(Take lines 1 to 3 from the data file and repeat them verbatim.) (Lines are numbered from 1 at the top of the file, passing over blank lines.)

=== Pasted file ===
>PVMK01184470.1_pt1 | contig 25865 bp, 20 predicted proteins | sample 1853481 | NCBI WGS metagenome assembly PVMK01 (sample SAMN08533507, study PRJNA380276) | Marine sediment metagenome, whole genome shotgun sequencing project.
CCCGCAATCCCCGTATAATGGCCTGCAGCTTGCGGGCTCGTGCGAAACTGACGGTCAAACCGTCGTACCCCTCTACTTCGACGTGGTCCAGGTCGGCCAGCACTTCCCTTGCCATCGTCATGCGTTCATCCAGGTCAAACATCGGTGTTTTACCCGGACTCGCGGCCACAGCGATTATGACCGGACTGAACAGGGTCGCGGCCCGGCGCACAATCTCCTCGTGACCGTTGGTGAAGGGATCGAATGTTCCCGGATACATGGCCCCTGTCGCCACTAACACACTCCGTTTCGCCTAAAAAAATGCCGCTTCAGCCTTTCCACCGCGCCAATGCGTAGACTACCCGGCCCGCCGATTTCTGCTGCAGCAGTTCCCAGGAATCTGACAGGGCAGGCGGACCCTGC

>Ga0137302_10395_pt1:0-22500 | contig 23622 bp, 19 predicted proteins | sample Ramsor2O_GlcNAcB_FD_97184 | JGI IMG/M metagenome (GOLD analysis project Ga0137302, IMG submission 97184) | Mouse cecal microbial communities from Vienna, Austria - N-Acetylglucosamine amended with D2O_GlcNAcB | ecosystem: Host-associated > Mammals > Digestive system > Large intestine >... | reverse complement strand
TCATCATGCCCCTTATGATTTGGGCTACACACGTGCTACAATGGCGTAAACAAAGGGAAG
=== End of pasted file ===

>PVMK01184470.1_pt1 | contig 25865 bp, 20 predicted proteins | sample 1853481 | NCBI WGS metagenome assembly PVMK01 (sample SAMN08533507, study PRJNA380276) | Marine sediment metagenome, whole genome shotgun sequencing project.
CCCGCAATCCCCGTATAATGGCCTGCAGCTTGCGGGCTCGTGCGAAACTGACGGTCAAACCGTCGTACCCCTCTACTTCGACGTGGTCCAGGTCGGCCAGCACTTCCCTTGCCATCGTCATGCGTTCATCCAGGTCAAACATCGGTGTTTTACCCGGACTCGCGGCCACAGCGATTATGACCGGACTGAACAGGGTCGCGGCCCGGCGCACAATCTCCTCGTGACCGTTGGTGAAGGGATCGAATGTTCCCGGATACATGGCCCCTGTCGCCACTAACACACTCCGTTTCGCCTAAAAAAATGCCGCTTCAGCCTTTCCACCGCGCCAATGCGTAGACTACCCGGCCCGCCGATTTCTGCTGCAGCAGTTCCCAGGAATCTGACAGGGCAGGCGGACCCTGC

>Ga0137302_10395_pt1:0-22500 | contig 23622 bp, 19 predicted proteins | sample Ramsor2O_GlcNAcB_FD_97184 | JGI IMG/M metagenome (GOLD analysis project Ga0137302, IMG submission 97184) | Mouse cecal microbial communities from Vienna, Austria - N-Acetylglucosamine amended with D2O_GlcNAcB | ecosystem: Host-associated > Mammals > Digestive system > Large intestine >... | reverse complement strand